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No white flags: Why these Ukrainian women won’t stop dreaming of victory against Russia

Pope Francis may have called for a settlement, but those who have lived through the invasion are standing firm

Ukrainian citizens and supporters attend the march ' Together For Victory ' to show solidarity with Ukraine and commemorate two year anniversary of Russian invasion on Ukraine. Photo: Beata Zawrzel/NurPhoto via Getty Images

Pope Francis wants Ukraine to surrender. “The strongest one is the one who looks at the situation, thinks about the people and has the courage of the white flag, and negotiates,” the Pope was quoted saying over the weekend. 

But ask actual Ukranians about this and you’ll get a different answer. Daria Mustafina, for one, believes the notion of peace with Putin is inconceivable. 

“We cannot go back. A lot of politicians believe that we can sign some peace memorandum but then there is no guarantee. Putin is openly saying that Russia will use this time to prepare more equipment. It is exactly what happened after 2014 and this is why this full-scale war happened,” says Mustafina, who is a director of a non-governmental organisation called the Institute of Partnership and Sustainable Development (IPSD).

Instead, and despite a frustrating winter of battlefield stalemate and setbacks, Mustafina says, “We’re now all dreaming of victory.” The question of what that victory would look like reaches back three decades.

Mustafina says, “For patriotic Ukrainians, it looks like where we were in 1991 (when the country gained independence from Russia) with Ukrainian Crimea and Ukrainian Donbas. Now we consider freedom in terms of total independence for the country.”

She looks back to three decades ago, when the collapse of the Soviet Union saw the newly independent Ukraine become briefly the third-largest nuclear power in the world, with thousands of nuclear arms left on its soil by Moscow. In a 1994 agreement known as the Budapest Memorandum, the country denuclearised and, in return, the US, the UK and Russia would ensure the country’s safety. 

“When we talk about victory, we remember 1994 and the Budapest Memorandum,” she says. “We were the country with the third biggest nuclear potential but because of international guarantees, belief in the rule of law and global peace, we relinquished this.” In Mustafina’s mind, therefore, resolving the situation today is a “global responsibility”.

“It will require a ton of resources to rebuild what has been destroyed,” says Ulyana Shtbel, co-founder of Enkiduglobal, a Ukrainian logistics start-up which connects donors and civic organisations in sourcing goods. In 2019, Shtbel opted to relocate to the UK to run her business but returned to Ukraine to visit family in the beginning of February 2022.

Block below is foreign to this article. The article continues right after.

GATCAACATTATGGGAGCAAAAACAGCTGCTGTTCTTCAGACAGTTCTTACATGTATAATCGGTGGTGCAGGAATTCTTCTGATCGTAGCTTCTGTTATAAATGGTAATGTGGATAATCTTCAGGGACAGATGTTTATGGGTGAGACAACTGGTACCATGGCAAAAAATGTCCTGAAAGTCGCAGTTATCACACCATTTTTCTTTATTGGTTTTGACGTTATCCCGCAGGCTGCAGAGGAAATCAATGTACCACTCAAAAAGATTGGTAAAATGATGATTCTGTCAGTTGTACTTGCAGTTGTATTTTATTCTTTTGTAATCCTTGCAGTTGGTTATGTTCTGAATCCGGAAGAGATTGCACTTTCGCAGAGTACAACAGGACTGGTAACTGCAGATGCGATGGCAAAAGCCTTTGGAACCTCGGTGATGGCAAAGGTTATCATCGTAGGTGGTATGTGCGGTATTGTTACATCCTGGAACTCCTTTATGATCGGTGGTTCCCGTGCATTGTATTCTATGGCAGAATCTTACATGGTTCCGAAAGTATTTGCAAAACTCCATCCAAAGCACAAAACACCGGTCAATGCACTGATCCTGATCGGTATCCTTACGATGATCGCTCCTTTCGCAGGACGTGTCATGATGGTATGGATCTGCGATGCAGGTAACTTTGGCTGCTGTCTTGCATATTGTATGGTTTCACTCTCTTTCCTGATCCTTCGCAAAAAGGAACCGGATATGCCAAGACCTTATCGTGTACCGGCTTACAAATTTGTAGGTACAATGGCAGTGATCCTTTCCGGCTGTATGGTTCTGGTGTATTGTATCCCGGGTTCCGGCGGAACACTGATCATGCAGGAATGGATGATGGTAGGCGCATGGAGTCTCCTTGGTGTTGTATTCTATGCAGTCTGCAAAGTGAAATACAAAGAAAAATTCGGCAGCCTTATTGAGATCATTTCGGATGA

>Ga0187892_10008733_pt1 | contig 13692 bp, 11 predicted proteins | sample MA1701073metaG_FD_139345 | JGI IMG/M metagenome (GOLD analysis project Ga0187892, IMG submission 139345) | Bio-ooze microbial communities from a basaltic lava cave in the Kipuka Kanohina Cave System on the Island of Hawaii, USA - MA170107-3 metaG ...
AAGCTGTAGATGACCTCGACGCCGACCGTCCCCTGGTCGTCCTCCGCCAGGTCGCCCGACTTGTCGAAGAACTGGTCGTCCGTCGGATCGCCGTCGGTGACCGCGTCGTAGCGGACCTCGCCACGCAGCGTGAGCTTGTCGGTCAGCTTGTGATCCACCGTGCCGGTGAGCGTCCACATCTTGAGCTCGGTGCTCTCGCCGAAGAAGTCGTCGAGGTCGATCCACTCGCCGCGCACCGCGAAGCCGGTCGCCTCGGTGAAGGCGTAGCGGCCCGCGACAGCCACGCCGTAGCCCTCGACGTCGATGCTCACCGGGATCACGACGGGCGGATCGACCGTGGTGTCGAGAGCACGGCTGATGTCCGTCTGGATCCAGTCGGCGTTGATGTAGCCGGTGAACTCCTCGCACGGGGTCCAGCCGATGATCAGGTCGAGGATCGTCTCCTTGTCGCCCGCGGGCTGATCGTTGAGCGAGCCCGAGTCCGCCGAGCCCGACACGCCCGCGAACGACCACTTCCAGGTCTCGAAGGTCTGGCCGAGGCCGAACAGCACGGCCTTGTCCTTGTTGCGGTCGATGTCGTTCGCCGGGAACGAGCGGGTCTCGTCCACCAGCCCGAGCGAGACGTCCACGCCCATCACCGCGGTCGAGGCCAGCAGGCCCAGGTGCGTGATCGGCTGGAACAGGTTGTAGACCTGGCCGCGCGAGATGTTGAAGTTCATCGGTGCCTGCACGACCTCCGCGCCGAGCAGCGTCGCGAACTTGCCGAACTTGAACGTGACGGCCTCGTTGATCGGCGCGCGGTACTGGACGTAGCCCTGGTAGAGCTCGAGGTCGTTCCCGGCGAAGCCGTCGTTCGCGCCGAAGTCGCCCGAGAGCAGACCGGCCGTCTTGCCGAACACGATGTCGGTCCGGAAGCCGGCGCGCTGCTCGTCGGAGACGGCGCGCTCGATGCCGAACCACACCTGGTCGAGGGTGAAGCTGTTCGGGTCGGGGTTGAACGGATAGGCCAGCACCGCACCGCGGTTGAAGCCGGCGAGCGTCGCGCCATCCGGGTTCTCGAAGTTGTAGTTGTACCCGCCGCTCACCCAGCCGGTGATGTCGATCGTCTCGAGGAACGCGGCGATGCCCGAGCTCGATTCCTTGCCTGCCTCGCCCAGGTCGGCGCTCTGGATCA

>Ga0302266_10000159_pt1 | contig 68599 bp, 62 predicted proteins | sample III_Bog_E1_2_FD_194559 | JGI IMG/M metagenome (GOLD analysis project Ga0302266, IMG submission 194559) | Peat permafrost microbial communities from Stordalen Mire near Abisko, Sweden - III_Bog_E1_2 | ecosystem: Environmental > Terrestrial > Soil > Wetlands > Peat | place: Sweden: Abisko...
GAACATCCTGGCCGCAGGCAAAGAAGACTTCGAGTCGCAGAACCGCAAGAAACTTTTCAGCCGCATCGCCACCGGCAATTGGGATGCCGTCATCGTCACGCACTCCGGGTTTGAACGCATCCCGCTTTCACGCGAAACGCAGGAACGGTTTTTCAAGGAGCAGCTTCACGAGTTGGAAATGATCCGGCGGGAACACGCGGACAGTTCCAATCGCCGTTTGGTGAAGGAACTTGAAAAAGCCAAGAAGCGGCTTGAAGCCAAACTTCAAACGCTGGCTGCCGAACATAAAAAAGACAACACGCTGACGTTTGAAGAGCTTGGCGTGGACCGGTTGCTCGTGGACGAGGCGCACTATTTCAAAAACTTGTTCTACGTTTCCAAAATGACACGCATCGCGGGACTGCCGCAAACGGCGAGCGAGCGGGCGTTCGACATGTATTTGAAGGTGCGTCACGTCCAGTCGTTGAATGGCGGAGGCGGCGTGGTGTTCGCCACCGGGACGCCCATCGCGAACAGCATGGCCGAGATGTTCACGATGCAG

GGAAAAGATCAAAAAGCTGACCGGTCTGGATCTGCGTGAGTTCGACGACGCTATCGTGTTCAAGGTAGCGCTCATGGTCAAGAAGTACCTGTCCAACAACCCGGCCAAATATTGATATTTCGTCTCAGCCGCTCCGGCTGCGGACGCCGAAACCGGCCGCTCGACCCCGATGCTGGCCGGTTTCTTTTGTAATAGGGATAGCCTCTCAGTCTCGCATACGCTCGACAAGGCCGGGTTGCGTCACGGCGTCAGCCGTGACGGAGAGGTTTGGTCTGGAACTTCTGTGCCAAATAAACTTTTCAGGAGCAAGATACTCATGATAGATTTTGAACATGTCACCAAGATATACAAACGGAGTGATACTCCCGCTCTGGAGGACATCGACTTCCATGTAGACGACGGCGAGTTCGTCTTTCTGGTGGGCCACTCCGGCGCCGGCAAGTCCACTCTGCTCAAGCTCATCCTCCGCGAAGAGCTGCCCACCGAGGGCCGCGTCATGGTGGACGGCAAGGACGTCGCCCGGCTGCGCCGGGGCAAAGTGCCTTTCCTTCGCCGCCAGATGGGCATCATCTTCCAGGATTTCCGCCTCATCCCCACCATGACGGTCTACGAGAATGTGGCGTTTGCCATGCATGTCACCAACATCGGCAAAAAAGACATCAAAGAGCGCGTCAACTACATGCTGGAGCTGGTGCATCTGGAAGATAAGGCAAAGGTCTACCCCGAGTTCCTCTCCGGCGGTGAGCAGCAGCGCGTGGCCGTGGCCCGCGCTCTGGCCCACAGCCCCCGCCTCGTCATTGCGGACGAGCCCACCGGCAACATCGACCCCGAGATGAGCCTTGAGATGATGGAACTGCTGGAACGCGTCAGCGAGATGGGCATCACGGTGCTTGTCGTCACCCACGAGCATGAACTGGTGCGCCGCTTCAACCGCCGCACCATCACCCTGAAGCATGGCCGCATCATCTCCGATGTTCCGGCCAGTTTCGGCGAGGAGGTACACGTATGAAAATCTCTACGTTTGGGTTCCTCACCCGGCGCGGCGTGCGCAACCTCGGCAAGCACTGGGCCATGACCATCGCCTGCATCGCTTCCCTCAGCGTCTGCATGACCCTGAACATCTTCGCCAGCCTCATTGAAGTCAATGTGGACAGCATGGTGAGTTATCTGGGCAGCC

When the war broke out, it took her three days to leave her home country and over the last two years, she has assisted with the procurement of medical supplies, bulletproof vests and helmets for soldiers. 

“Ukraine’s growth as a democratic country was really significant, especially between 2014 and 2022,” she says. “I don’t think (rebuilding) is possible without the money frozen from Russian assets and there is still not full focus on transferring this money to Ukraine.”

On February 12, the EU Council adopted a decision which paved the way toward using the profits generated by confiscated Russian assets to finance Ukraine’s reconstruction but this is not as much progress as Shtbel would like. Attracting future investment, she explains, is crucial to rebuilding Ukraine and this will be impossible if the conflict ends as a frozen war with the country left in limbo.

“If the war is going to be frozen, it’s very unlikely that the investors are going to be willing to invest in manufacturing or real estate. In this scenario, Putin would still be in power and Russia would still have its imperialism so there is no guarantee that they will not attack again. This is the biggest threat to any peace. It’s why Ukrainians would strongly believe that you cannot make any such agreement with Russia,” she adds. 

“It’s very comparable to the situation with Hitler. The only thing which helped to clear out the regime was the Nuremberg trials, right?” she asks rhetorically.

Mustafina was in her home town, Uman, visiting her parents when the invasion began on 24th February 2022. “The bombing began even earlier than in Kyiv. A military unit and weapons stocks are located in the city and Russians blew up the weapons warehouse and the shells began to fly across the city,” recalls Mustafina. 

She remembers scooping up her two-year-old son who was sleeping next to a window and covering him on a sofa in the middle of the room. “I had to keep him safe. There was no warning,” she tells me, “it was just so shocking.” 

With her son and mother, Mustafina however fled to Western Ukraine while her husband, trained as an engineer, registered to fight in Ukraine’s army. “I think my story is similar to a lot of Ukrainian women,” she tells me. Mustafina would know – she stayed in the country and supported their efforts over the last two years.